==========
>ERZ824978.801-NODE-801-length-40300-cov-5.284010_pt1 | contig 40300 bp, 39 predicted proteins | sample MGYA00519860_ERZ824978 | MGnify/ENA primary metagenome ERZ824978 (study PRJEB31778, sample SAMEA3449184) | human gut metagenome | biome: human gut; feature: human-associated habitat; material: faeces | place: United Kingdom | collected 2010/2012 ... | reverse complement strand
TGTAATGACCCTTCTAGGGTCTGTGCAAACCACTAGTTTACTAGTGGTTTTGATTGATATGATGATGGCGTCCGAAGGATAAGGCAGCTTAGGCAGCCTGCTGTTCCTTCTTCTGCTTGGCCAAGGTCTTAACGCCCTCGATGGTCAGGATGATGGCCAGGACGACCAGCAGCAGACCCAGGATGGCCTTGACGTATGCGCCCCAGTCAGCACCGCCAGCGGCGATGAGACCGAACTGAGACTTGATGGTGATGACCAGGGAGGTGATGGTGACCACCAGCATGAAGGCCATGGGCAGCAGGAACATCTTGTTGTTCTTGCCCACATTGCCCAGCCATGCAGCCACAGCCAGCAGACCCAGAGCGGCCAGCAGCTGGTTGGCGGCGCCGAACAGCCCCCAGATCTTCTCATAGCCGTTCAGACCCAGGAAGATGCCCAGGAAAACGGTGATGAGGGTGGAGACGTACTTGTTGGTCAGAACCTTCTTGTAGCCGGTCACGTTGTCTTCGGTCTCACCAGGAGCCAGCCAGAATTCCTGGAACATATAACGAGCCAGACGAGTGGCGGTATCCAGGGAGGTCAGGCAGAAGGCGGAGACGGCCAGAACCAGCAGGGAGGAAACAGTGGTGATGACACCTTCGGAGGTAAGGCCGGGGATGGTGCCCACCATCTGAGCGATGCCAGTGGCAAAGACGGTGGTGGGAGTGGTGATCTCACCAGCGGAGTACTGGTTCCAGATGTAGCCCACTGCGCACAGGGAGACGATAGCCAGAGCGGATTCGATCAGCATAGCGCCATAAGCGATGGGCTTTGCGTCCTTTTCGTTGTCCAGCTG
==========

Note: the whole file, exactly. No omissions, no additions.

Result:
>ERZ824978.801-NODE-801-length-40300-cov-5.284010_pt1 | contig 40300 bp, 39 predicted proteins | sample MGYA00519860_ERZ824978 | MGnify/ENA primary metagenome ERZ824978 (study PRJEB31778, sample SAMEA3449184) | human gut metagenome | biome: human gut; feature: human-associated habitat; material: faeces | place: United Kingdom | collected 2010/2012 ... | reverse complement strand
TGTAATGACCCTTCTAGGGTCTGTGCAAACCACTAGTTTACTAGTGGTTTTGATTGATATGATGATGGCGTCCGAAGGATAAGGCAGCTTAGGCAGCCTGCTGTTCCTTCTTCTGCTTGGCCAAGGTCTTAACGCCCTCGATGGTCAGGATGATGGCCAGGACGACCAGCAGCAGACCCAGGATGGCCTTGACGTATGCGCCCCAGTCAGCACCGCCAGCGGCGATGAGACCGAACTGAGACTTGATGGTGATGACCAGGGAGGTGATGGTGACCACCAGCATGAAGGCCATGGGCAGCAGGAACATCTTGTTGTTCTTGCCCACATTGCCCAGCCATGCAGCCACAGCCAGCAGACCCAGAGCGGCCAGCAGCTGGTTGGCGGCGCCGAACAGCCCCCAGATCTTCTCATAGCCGTTCAGACCCAGGAAGATGCCCAGGAAAACGGTGATGAGGGTGGAGACGTACTTGTTGGTCAGAACCTTCTTGTAGCCGGTCACGTTGTCTTCGGTCTCACCAGGAGCCAGCCAGAATTCCTGGAACATATAACGAGCCAGACGAGTGGCGGTATCCAGGGAGGTCAGGCAGAAGGCGGAGACGGCCAGAACCAGCAGGGAGGAAACAGTGGTGATGACACCTTCGGAGGTAAGGCCGGGGATGGTGCCCACCATCTGAGCGATGCCAGTGGCAAAGACGGTGGTGGGAGTGGTGATCTCACCAGCGGAGTACTGGTTCCAGATGTAGCCCACTGCGCACAGGGAGACGATAGCCAGAGCGGATTCGATCAGCATAGCGCCATAAGCGATGGGCTTTGCGTCCTTTTCGTTGTCCAGCTG